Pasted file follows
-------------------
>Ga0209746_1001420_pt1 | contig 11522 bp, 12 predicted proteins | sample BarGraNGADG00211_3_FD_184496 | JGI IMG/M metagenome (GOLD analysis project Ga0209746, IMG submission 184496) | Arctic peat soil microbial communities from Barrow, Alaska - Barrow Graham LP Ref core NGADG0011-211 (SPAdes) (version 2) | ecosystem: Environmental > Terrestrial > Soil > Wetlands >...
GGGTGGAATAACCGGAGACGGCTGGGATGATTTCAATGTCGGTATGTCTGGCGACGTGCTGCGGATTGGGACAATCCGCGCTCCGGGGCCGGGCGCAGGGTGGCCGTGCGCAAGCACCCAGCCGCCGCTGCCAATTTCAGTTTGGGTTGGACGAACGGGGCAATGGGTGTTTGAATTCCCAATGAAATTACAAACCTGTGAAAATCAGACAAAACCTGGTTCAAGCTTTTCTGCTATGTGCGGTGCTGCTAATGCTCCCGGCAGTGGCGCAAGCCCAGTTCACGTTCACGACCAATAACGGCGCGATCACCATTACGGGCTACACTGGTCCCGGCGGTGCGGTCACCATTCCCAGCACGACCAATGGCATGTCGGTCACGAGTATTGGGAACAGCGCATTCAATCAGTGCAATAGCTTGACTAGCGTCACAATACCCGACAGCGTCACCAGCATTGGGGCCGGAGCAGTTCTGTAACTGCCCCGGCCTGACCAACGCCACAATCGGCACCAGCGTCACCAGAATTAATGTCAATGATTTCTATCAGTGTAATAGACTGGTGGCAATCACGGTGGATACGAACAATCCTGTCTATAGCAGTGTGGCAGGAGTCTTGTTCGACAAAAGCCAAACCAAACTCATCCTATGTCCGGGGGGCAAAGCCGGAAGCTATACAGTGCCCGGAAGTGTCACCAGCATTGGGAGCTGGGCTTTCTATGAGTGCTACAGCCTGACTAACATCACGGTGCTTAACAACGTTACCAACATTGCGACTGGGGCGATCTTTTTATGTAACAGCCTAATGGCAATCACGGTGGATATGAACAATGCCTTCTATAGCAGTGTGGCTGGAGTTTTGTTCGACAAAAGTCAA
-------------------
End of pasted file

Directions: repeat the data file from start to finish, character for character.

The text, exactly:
>Ga0209746_1001420_pt1 | contig 11522 bp, 12 predicted proteins | sample BarGraNGADG00211_3_FD_184496 | JGI IMG/M metagenome (GOLD analysis project Ga0209746, IMG submission 184496) | Arctic peat soil microbial communities from Barrow, Alaska - Barrow Graham LP Ref core NGADG0011-211 (SPAdes) (version 2) | ecosystem: Environmental > Terrestrial > Soil > Wetlands >...
GGGTGGAATAACCGGAGACGGCTGGGATGATTTCAATGTCGGTATGTCTGGCGACGTGCTGCGGATTGGGACAATCCGCGCTCCGGGGCCGGGCGCAGGGTGGCCGTGCGCAAGCACCCAGCCGCCGCTGCCAATTTCAGTTTGGGTTGGACGAACGGGGCAATGGGTGTTTGAATTCCCAATGAAATTACAAACCTGTGAAAATCAGACAAAACCTGGTTCAAGCTTTTCTGCTATGTGCGGTGCTGCTAATGCTCCCGGCAGTGGCGCAAGCCCAGTTCACGTTCACGACCAATAACGGCGCGATCACCATTACGGGCTACACTGGTCCCGGCGGTGCGGTCACCATTCCCAGCACGACCAATGGCATGTCGGTCACGAGTATTGGGAACAGCGCATTCAATCAGTGCAATAGCTTGACTAGCGTCACAATACCCGACAGCGTCACCAGCATTGGGGCCGGAGCAGTTCTGTAACTGCCCCGGCCTGACCAACGCCACAATCGGCACCAGCGTCACCAGAATTAATGTCAATGATTTCTATCAGTGTAATAGACTGGTGGCAATCACGGTGGATACGAACAATCCTGTCTATAGCAGTGTGGCAGGAGTCTTGTTCGACAAAAGCCAAACCAAACTCATCCTATGTCCGGGGGGCAAAGCCGGAAGCTATACAGTGCCCGGAAGTGTCACCAGCATTGGGAGCTGGGCTTTCTATGAGTGCTACAGCCTGACTAACATCACGGTGCTTAACAACGTTACCAACATTGCGACTGGGGCGATCTTTTTATGTAACAGCCTAATGGCAATCACGGTGGATATGAACAATGCCTTCTATAGCAGTGTGGCTGGAGTTTTGTTCGACAAAAGTCAA